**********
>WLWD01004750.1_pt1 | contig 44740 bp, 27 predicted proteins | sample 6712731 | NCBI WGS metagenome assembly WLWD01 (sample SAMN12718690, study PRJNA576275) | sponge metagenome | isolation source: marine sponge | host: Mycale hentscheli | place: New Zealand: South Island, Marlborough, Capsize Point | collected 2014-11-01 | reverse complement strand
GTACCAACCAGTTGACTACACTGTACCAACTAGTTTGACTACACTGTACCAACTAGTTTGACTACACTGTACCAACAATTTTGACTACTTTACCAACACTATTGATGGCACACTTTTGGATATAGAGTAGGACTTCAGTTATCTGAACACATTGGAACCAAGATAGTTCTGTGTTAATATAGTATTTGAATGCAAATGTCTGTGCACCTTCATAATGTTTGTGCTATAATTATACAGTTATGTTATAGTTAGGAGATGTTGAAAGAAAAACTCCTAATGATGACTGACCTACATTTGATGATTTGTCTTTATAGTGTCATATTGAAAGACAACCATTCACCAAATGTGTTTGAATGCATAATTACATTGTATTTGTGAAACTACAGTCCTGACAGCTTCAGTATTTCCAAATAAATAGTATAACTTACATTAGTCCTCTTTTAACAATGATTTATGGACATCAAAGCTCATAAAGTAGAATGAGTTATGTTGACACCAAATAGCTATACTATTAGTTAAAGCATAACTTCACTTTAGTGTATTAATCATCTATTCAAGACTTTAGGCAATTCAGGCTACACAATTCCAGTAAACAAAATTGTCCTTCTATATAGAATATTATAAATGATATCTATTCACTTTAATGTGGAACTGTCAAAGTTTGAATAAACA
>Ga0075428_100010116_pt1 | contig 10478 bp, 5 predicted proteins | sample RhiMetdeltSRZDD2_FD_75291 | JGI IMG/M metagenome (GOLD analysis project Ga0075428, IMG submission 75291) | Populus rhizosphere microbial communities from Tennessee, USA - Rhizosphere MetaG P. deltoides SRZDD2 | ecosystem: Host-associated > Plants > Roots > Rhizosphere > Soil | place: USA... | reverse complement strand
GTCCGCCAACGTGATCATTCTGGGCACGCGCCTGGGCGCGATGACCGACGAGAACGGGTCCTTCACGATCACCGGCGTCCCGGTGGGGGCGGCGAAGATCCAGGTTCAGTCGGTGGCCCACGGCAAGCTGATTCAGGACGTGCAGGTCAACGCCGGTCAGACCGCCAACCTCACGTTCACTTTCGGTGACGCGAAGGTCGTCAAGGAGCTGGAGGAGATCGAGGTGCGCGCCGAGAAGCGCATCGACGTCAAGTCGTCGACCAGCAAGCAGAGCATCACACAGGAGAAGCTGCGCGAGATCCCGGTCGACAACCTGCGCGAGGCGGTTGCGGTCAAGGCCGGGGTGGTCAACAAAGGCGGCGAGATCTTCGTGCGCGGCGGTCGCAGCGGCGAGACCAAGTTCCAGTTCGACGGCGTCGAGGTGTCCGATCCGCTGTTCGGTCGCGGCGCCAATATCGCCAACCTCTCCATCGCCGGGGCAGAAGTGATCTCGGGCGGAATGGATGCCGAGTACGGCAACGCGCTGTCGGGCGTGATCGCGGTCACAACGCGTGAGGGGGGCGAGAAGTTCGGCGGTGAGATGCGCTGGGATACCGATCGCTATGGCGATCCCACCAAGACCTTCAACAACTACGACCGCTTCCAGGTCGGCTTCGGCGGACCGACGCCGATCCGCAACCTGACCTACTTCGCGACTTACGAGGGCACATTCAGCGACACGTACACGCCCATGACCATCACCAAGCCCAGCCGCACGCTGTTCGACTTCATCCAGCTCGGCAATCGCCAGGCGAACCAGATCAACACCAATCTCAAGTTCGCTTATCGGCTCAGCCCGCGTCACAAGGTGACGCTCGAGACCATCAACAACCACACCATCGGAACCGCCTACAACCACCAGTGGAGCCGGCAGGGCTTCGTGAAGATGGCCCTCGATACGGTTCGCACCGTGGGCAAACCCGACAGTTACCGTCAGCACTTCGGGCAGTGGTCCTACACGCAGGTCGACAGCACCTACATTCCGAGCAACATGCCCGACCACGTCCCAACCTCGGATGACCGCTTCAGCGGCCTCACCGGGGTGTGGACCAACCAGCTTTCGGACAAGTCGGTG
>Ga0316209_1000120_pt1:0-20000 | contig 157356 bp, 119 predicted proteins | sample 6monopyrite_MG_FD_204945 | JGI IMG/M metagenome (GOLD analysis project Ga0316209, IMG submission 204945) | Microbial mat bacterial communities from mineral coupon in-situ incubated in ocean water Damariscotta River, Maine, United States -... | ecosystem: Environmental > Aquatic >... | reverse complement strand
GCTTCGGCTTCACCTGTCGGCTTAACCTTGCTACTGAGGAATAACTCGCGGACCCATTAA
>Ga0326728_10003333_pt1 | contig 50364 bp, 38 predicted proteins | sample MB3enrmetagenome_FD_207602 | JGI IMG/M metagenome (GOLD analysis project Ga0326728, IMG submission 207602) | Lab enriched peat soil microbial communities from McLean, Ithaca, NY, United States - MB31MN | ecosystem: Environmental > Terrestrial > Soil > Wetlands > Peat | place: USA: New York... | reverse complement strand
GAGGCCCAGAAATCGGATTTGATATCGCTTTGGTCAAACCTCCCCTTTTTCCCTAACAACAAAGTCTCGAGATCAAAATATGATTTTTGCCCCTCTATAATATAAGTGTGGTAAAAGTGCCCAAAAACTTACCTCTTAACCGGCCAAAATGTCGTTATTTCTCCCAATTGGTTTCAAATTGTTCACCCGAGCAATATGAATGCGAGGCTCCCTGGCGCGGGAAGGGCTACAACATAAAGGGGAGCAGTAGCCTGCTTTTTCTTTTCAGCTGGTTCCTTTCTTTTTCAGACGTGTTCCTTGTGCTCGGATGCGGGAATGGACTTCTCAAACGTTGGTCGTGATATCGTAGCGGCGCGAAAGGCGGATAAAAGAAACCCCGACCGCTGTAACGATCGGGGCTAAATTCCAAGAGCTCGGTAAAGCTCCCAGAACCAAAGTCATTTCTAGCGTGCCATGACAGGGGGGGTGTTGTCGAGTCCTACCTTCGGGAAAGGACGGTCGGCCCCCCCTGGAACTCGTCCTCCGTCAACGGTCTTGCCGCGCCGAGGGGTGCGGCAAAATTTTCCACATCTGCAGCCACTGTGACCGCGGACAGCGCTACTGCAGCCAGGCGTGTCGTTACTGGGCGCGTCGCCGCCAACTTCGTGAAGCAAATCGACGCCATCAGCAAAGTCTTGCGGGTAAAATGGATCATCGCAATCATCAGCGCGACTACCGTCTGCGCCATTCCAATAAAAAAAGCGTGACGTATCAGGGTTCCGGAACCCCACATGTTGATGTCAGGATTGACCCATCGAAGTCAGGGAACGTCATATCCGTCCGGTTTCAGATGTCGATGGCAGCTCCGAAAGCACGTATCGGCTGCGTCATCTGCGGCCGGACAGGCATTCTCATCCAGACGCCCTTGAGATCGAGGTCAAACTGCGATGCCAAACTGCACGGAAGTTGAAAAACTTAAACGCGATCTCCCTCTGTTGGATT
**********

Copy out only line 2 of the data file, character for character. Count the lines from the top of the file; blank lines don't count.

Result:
GTACCAACCAGTTGACTACACTGTACCAACTAGTTTGACTACACTGTACCAACTAGTTTGACTACACTGTACCAACAATTTTGACTACTTTACCAACACTATTGATGGCACACTTTTGGATATAGAGTAGGACTTCAGTTATCTGAACACATTGGAACCAAGATAGTTCTGTGTTAATATAGTATTTGAATGCAAATGTCTGTGCACCTTCATAATGTTTGTGCTATAATTATACAGTTATGTTATAGTTAGGAGATGTTGAAAGAAAAACTCCTAATGATGACTGACCTACATTTGATGATTTGTCTTTATAGTGTCATATTGAAAGACAACCATTCACCAAATGTGTTTGAATGCATAATTACATTGTATTTGTGAAACTACAGTCCTGACAGCTTCAGTATTTCCAAATAAATAGTATAACTTACATTAGTCCTCTTTTAACAATGATTTATGGACATCAAAGCTCATAAAGTAGAATGAGTTATGTTGACACCAAATAGCTATACTATTAGTTAAAGCATAACTTCACTTTAGTGTATTAATCATCTATTCAAGACTTTAGGCAATTCAGGCTACACAATTCCAGTAAACAAAATTGTCCTTCTATATAGAATATTATAAATGATATCTATTCACTTTAATGTGGAACTGTCAAAGTTTGAATAAACA